"In the next few weeks" should decide whether the automotive supplier company Magna in Graz (Styria) or Maribor (Slovenia) will manufacture a Chinese e-car model. This is what Günther Apfalter, head of Magna Europe and Asia, said in the Ö1 business magazine “Saldo” on ORF radio on Friday. Currently you cannot travel to China without a 14-day quarantine - but he hopes to be able to continue this project in the near future.
In China, the Canadian Magna Group is already building an electric model in a joint venture. Magna Steyr has long been hoping to bring production to Europe for a Chinese manufacturer. “I see these opportunities as very good in the years to come. We are excellently positioned for this, ”said Magna Steyr President Frank Klein a year ago. From 2022 the fully electric SUV “Fisker Ocean” will be manufactured at Magna Steyr in Graz, company founder Henrik Fisker was on a quick visit to Graz just last week. In media reports there was talk of possibly up to 50.000 pieces per year.
Apfalter, who has been responsible for business in Europe for more than ten years at Magna and for a year also for Asia including China, again pleaded for “absolute technology openness” on the question of future drive technologies, regardless of whether the vehicle is battery-electric be driven or by a combustion engine or with an e-fuel cell or synthetic fuel of the future. It is important to look at the entire energy balance and the entire value chain of a vehicle - including the origin of the electricity, the raw materials and the topic of recycling. The switch to other types of drive will "not be a revolution, but a more dynamic evolution". There are currently over 1,2 billion vehicles worldwide, the older stock should be replaced with a newer one.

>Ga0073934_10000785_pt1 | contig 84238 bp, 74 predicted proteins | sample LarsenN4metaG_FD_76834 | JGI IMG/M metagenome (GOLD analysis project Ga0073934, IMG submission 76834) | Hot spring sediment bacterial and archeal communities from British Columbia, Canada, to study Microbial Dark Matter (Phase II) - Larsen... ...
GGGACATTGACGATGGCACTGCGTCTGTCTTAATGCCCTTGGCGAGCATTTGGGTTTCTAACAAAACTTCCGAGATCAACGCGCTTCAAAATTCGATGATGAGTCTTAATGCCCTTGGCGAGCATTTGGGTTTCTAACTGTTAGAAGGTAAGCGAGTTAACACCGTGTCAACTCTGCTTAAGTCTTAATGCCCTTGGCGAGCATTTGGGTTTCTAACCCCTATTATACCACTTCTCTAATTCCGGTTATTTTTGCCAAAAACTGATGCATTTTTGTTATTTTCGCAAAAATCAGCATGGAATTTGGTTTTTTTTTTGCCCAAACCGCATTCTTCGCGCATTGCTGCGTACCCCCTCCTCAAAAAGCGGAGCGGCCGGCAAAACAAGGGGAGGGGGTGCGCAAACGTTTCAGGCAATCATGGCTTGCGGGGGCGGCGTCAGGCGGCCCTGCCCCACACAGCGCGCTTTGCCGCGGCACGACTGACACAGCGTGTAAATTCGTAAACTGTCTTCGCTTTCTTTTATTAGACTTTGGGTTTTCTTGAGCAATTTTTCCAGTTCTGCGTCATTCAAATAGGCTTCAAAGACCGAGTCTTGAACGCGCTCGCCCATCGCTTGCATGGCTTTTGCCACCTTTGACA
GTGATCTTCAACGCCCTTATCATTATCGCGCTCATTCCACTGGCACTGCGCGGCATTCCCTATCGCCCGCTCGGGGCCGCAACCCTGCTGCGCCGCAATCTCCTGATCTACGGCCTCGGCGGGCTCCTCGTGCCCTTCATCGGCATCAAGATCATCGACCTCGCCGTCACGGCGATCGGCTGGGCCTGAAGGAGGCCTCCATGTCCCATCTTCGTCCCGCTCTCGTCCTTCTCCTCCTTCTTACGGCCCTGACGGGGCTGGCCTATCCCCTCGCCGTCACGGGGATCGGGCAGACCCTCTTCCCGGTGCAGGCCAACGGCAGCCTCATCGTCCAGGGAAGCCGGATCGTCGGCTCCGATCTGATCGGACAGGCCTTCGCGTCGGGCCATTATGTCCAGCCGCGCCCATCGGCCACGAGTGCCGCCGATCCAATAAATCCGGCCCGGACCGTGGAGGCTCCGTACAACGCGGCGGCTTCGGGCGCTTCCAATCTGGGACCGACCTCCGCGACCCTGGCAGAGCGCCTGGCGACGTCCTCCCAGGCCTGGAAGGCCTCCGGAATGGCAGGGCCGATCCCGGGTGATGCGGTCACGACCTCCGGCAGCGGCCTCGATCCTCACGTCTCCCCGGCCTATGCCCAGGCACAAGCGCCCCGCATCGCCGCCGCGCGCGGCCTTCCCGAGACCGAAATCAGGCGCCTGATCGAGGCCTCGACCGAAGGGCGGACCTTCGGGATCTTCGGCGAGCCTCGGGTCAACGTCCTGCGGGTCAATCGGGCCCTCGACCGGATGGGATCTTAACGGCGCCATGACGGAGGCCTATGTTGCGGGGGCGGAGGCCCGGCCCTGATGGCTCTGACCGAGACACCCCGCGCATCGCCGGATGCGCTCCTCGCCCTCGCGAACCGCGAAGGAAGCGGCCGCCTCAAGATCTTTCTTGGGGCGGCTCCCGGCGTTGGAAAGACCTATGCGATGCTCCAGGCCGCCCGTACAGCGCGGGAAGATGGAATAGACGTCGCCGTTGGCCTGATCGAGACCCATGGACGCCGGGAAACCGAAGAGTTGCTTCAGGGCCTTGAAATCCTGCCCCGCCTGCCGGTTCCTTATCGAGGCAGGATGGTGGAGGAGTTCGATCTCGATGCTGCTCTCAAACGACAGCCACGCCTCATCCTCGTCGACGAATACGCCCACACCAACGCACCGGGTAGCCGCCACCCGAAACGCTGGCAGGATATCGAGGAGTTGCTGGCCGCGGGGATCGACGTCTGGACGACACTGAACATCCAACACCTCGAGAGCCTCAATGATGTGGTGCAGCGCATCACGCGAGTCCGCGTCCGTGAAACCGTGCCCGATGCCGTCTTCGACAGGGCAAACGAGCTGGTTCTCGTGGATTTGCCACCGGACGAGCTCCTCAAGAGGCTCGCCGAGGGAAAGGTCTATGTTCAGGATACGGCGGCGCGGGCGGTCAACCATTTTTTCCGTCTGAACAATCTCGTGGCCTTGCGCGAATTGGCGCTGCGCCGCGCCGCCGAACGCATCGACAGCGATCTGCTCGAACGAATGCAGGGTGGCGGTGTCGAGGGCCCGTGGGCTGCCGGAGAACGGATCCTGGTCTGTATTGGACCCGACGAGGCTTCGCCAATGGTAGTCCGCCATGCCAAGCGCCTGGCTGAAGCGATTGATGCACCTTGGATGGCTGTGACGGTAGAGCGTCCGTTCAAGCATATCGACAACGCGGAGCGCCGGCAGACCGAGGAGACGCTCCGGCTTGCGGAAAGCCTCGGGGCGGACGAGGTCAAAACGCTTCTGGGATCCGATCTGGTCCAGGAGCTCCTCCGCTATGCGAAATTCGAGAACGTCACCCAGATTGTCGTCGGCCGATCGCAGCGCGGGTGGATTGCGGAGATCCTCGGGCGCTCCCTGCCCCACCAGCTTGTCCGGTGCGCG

The issue of chip shortages is “a daily challenge” and “also an impact of the pandemic, that will continue for some time,” said Apfalter. He suspects that this is why a few hundred thousand fewer cars will be built globally this year, which we will hopefully make up for. Magna has "never" had problems getting skilled workers in Europe, and they are also encountered on a global level. (apa)